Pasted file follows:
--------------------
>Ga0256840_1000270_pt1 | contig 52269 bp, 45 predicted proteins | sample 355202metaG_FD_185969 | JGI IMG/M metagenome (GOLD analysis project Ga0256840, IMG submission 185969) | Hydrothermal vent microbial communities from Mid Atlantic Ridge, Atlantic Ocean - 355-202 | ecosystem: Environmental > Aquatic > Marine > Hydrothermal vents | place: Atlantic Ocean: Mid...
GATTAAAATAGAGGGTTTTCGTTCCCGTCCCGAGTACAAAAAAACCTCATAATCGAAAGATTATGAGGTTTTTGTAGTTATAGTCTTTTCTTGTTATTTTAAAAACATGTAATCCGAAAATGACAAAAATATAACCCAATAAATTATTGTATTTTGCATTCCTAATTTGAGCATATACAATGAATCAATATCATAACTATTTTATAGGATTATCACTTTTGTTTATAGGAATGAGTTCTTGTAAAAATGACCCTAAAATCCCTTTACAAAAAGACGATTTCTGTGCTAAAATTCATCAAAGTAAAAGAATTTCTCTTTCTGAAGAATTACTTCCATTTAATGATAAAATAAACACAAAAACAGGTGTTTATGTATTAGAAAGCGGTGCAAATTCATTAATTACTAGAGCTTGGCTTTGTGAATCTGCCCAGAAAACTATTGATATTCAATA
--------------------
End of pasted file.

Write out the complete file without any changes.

>Ga0256840_1000270_pt1 | contig 52269 bp, 45 predicted proteins | sample 355202metaG_FD_185969 | JGI IMG/M metagenome (GOLD analysis project Ga0256840, IMG submission 185969) | Hydrothermal vent microbial communities from Mid Atlantic Ridge, Atlantic Ocean - 355-202 | ecosystem: Environmental > Aquatic > Marine > Hydrothermal vents | place: Atlantic Ocean: Mid...
GATTAAAATAGAGGGTTTTCGTTCCCGTCCCGAGTACAAAAAAACCTCATAATCGAAAGATTATGAGGTTTTTGTAGTTATAGTCTTTTCTTGTTATTTTAAAAACATGTAATCCGAAAATGACAAAAATATAACCCAATAAATTATTGTATTTTGCATTCCTAATTTGAGCATATACAATGAATCAATATCATAACTATTTTATAGGATTATCACTTTTGTTTATAGGAATGAGTTCTTGTAAAAATGACCCTAAAATCCCTTTACAAAAAGACGATTTCTGTGCTAAAATTCATCAAAGTAAAAGAATTTCTCTTTCTGAAGAATTACTTCCATTTAATGATAAAATAAACACAAAAACAGGTGTTTATGTATTAGAAAGCGGTGCAAATTCATTAATTACTAGAGCTTGGCTTTGTGAATCTGCCCAGAAAACTATTGATATTCAATA